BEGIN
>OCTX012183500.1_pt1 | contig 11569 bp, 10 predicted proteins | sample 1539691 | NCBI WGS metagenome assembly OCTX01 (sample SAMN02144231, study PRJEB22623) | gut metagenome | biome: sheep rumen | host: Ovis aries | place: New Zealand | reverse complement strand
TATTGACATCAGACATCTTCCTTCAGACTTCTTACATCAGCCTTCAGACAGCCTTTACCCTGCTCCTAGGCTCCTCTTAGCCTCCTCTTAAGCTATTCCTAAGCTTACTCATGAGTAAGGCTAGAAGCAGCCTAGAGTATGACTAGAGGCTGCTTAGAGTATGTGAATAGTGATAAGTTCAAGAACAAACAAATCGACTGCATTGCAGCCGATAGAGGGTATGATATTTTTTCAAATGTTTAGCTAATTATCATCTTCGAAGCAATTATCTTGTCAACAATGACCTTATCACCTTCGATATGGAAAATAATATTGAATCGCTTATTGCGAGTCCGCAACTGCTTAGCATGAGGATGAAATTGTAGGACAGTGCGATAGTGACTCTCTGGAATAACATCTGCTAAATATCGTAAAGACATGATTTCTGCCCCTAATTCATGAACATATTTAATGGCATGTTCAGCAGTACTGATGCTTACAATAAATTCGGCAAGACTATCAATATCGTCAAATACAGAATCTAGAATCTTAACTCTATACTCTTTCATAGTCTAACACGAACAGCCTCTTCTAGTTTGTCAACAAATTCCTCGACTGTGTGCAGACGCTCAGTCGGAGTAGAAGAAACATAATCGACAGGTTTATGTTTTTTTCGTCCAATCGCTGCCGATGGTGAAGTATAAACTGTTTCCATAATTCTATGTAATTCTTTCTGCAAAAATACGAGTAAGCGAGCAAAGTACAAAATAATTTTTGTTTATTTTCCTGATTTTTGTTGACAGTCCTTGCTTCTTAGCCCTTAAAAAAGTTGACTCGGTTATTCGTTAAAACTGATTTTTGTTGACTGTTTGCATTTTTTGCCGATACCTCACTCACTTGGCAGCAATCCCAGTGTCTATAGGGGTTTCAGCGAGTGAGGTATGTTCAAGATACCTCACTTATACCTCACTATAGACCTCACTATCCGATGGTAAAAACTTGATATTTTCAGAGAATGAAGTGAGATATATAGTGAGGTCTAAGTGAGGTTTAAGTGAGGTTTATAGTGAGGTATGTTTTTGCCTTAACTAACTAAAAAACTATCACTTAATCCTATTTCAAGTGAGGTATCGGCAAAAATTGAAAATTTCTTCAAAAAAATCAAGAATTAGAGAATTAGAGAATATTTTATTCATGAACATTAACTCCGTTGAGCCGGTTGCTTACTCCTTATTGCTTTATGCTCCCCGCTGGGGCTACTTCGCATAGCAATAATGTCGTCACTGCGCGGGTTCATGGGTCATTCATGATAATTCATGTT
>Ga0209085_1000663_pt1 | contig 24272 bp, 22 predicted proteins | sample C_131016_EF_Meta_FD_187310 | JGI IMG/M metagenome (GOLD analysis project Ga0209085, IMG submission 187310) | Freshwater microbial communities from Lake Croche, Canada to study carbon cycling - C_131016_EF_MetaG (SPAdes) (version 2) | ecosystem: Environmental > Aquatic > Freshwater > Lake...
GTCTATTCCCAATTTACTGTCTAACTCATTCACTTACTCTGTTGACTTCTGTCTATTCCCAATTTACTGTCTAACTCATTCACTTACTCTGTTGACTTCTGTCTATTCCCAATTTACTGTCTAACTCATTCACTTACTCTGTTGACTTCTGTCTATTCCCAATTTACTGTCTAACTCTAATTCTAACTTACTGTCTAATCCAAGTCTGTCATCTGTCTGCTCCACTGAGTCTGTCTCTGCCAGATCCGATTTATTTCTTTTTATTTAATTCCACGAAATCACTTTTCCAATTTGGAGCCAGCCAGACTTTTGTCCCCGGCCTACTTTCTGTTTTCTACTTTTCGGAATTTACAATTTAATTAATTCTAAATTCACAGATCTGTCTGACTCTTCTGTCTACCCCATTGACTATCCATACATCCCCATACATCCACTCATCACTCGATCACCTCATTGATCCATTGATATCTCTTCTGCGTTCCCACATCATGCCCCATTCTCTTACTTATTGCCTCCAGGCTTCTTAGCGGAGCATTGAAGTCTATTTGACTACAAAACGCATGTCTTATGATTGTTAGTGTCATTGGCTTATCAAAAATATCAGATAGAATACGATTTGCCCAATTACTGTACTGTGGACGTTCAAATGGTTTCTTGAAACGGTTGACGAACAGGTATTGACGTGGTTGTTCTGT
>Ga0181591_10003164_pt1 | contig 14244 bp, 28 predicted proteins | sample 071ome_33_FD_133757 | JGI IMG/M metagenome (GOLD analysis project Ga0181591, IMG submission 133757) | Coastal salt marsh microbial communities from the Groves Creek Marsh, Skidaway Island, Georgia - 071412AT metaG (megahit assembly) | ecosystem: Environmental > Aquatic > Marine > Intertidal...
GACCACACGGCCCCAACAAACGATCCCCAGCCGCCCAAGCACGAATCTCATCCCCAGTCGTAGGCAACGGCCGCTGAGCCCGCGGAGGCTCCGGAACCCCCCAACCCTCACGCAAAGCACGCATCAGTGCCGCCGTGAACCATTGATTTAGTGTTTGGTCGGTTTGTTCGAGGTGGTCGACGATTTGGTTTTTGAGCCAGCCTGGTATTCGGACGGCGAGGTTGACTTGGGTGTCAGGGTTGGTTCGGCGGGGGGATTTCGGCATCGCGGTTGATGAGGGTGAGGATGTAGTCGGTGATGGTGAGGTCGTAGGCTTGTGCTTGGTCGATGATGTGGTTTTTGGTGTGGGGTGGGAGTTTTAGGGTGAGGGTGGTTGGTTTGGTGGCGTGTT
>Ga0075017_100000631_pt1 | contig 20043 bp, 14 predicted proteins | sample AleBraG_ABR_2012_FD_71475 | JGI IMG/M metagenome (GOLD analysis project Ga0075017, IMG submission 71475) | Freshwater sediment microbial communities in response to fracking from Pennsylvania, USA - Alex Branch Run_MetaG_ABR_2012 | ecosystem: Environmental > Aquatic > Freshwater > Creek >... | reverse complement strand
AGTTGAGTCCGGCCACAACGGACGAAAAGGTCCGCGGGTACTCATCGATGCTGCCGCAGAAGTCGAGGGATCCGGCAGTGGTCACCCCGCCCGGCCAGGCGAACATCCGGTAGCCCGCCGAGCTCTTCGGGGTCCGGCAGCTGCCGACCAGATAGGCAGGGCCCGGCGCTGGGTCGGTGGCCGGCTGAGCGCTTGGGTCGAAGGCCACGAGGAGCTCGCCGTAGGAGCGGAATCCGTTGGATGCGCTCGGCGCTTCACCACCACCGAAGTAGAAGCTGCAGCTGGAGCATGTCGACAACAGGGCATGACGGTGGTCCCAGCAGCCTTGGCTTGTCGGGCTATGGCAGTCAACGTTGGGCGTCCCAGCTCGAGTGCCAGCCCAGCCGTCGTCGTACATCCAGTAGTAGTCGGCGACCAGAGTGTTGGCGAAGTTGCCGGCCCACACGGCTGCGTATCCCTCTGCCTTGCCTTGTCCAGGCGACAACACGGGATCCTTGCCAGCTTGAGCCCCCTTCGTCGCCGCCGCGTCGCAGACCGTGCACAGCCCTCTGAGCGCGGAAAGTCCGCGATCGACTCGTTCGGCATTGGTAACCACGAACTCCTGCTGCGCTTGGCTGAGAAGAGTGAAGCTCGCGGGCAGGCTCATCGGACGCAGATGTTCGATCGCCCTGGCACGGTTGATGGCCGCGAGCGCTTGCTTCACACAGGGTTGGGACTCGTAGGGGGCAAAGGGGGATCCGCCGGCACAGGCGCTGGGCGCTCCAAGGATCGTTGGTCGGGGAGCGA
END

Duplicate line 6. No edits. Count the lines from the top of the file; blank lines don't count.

GACCACACGGCCCCAACAAACGATCCCCAGCCGCCCAAGCACGAATCTCATCCCCAGTCGTAGGCAACGGCCGCTGAGCCCGCGGAGGCTCCGGAACCCCCCAACCCTCACGCAAAGCACGCATCAGTGCCGCCGTGAACCATTGATTTAGTGTTTGGTCGGTTTGTTCGAGGTGGTCGACGATTTGGTTTTTGAGCCAGCCTGGTATTCGGACGGCGAGGTTGACTTGGGTGTCAGGGTTGGTTCGGCGGGGGGATTTCGGCATCGCGGTTGATGAGGGTGAGGATGTAGTCGGTGATGGTGAGGTCGTAGGCTTGTGCTTGGTCGATGATGTGGTTTTTGGTGTGGGGTGGGAGTTTTAGGGTGAGGGTGGTTGGTTTGGTGGCGTGTT